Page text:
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The fine art of exiting an apartment building partnership

Joint ventures have always existed and they are making a comeback now that the market is uncertai...

Joint ventures have always existed and they are making a comeback now that the market is uncertain: not taking the risk alone may be worth taking less of the profit in the long term.

The following are the most common partnerships we see in apartment building transactions and our advice on how to handle the sale process for each.

Inherited partnerships

These are joint ventures structured by the previous generation (usually family) and inherited by children (usually cousins). Delicate by nature due to family dynamics, they are usually most successfully run by only one or two of the second generation, while the rest of the family becomes “passive” in the partnership.

These partnerships can run smoothly as long as there is trust in the family structure and as long as all parties are in agreement about keeping the asset.

Once a sale discussion takes place, it is rare all family members would be 100 per cent on board with selling the asset, or in agreement with the ultimate price that should be achieved.

The active partner usually seeks control over the sale process as they feel more qualified to do so. The rest of the partners would either grant this control, resist or insist on being involved at some level. The last two options can render the sale process lengthy and harder to navigate.

Sweat/Equity-type partnerships

Apartment buildings rarely run themselves. In this type of partnership, an experienced managing partner invests together with an equity partner.

The equity partner’s share of investment is usually much larger, but they are “silent” in the day-to-day operations and management such as selecting tenants, administering rent increases, addressing building code requirements, awarding building contracts, etc.

Where we see complications is when the sweat partner is tired of running the building and wants to cash in on the profits while the silent partner does not want to sell (why would they? They are passively accumulating wealth).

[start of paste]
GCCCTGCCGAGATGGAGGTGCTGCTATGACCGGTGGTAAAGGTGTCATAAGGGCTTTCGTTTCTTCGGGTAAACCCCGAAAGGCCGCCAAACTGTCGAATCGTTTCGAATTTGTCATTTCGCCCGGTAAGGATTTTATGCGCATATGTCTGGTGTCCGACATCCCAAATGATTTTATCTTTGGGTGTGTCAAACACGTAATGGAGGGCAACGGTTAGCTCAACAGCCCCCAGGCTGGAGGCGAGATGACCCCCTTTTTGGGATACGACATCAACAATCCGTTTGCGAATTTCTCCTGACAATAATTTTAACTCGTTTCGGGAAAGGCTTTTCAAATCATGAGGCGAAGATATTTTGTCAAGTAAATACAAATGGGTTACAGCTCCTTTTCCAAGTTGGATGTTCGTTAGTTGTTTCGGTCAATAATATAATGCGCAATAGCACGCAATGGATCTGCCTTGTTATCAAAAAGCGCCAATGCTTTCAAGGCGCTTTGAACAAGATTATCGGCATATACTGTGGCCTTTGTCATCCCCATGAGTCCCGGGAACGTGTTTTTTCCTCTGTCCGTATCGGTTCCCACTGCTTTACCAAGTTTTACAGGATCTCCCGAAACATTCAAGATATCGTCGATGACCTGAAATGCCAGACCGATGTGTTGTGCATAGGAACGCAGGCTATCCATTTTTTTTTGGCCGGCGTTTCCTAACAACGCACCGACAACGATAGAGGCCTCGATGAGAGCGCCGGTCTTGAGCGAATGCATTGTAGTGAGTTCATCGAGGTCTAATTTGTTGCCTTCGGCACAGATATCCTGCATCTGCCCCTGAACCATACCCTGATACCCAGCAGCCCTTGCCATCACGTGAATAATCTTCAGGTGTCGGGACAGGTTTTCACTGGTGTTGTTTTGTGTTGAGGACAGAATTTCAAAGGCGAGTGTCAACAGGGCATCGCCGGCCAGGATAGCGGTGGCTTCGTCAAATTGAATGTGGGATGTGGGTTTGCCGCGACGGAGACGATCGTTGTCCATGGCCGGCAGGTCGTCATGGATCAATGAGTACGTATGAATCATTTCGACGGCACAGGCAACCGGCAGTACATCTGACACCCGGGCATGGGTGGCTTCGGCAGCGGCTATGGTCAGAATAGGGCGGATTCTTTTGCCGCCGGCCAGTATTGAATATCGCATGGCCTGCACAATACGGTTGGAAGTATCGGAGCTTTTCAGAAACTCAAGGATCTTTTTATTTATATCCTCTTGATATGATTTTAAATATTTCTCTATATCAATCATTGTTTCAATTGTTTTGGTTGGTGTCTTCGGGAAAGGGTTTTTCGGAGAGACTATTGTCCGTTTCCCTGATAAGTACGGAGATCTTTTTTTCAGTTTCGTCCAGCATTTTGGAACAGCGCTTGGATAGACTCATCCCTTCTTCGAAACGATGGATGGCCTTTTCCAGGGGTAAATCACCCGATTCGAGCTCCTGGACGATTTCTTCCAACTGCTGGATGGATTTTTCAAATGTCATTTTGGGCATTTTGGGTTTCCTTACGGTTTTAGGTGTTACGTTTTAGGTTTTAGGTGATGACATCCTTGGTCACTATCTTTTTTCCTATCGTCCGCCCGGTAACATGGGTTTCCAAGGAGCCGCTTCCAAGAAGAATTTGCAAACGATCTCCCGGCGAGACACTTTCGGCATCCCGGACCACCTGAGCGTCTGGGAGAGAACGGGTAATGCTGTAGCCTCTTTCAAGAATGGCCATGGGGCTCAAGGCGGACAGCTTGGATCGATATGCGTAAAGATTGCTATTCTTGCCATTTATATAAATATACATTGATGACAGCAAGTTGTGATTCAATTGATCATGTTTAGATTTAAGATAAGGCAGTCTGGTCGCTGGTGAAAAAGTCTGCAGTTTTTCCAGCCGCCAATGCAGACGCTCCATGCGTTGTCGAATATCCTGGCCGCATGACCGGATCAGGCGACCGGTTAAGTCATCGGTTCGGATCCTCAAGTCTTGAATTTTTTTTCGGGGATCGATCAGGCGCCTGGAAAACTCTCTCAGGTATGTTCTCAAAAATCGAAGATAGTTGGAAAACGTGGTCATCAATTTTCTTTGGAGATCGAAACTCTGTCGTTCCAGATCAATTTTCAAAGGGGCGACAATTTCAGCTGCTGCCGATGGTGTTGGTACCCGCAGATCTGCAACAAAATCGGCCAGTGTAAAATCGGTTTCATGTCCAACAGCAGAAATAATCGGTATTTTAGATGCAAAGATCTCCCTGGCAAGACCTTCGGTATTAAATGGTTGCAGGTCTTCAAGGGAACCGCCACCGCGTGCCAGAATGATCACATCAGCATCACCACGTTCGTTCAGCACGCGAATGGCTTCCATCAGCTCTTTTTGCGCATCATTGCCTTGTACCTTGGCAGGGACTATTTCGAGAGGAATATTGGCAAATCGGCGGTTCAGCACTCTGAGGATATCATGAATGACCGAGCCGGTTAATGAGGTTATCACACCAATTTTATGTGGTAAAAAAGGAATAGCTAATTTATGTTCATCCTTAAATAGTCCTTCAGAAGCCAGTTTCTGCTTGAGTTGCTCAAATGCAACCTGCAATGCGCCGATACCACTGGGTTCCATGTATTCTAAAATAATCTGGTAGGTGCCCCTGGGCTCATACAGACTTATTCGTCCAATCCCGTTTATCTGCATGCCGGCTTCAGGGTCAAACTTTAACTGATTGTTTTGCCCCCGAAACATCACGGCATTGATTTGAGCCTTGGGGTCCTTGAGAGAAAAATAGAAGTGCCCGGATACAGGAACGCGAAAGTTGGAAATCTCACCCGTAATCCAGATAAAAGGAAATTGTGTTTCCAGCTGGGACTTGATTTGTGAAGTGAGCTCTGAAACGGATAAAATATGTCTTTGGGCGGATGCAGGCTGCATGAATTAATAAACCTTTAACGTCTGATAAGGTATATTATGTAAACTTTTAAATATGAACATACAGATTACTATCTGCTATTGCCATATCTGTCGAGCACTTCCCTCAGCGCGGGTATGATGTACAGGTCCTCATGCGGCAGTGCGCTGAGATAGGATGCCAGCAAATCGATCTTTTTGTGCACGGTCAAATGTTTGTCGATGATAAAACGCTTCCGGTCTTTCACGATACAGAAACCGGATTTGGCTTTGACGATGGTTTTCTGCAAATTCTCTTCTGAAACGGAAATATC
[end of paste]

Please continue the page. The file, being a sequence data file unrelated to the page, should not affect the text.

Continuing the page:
Navigating the sale process: Inherited

The sale process can be complex even for an ultimate owner (where one owner can pull the trigger on any decisions), let alone for a partnership. Here are some elements to consider for an easier exit:

If you are the active partner in an inherited partnership, take the time to explain the day-to-day operations of managing the building, building expenses, gross vs. NOI, how assessment is different than value etc.

Get more than one quote for work you need to do in order to prepare the building for sale (such as environmental testing) and discuss the best option with your family. Do this way in advance of an actual sale; family can usually “sense” when the others may want out – or may need to cash in their equity.

It is generally not a good idea to offer to “buy them out” unless the family dynamics are so strong there is no doubt of fair pricing, but this is rarely possible irrespective since the active partner almost never feels they should be paying “market price” for a building they have managed for years.

It is important for all to remember only the current market “makes the price” – not the owners, nor the broker, nor the appraiser, and not even the last comparable sale. We find that every three to four months the market becomes different and the players change. For example:

* larger buyers may have changed strategy in the product they buy, i.e. older vs. newer assets;

* smaller players may have already tied up deals and be short on capital for the next year or so.

Only by exposing the asset to the then-active buyers can a fair price be achieved. Most families select a bid-date process, because this ensures they get the best offer – the sale process is longer, but we believe worth it in the peace of mind of every partner.

Navigating the sale process: Sweat/Equity

Create a clear exit structure up front. Avoid agreeing to the shotgun clause, which is mostly beneficial for the partner with more cash (this is usually the silent partner).

A good exit strategy is to include in the original partnership agreement that the property will be marketed and sold at the end of a five-year or 10-year loan if a return reaches a certain minimum pre-determined threshold.

As well, when structuring such arrangements, ensure the sweat partner has the latitude to run the building the way they see fit, since requiring the input from the silent partner adds stress and delays.

For example, making a decision to spend on a major extermination is time-sensitive. A tenant board case may need the involvement of a lawyer and therefore incur legal fees for the partnership, etc.

When preparing the building for sale, re-involve the silent partner in agreement on quotations. Even though they may not have been involved in the past, they may appreciate “knowing what’s going on” toward the end.

In conclusion

Always keep an exit strategy in mind when setting up a partnership.

In the case of inherited partnerships, a good practice could be to confirm keeping the status quo every couple of years. This way, the non-active partners can feel involved in the decision to sell, whenever it may come.

Baron Realty specializes in matching buyers and sellers of apartment buildings. Ramona works in partnership with Mikael Kurkdjian and a team of real estate professionals to bring the best boutique-brokerage services to the apartment transactional space in Ontario and Quebec.

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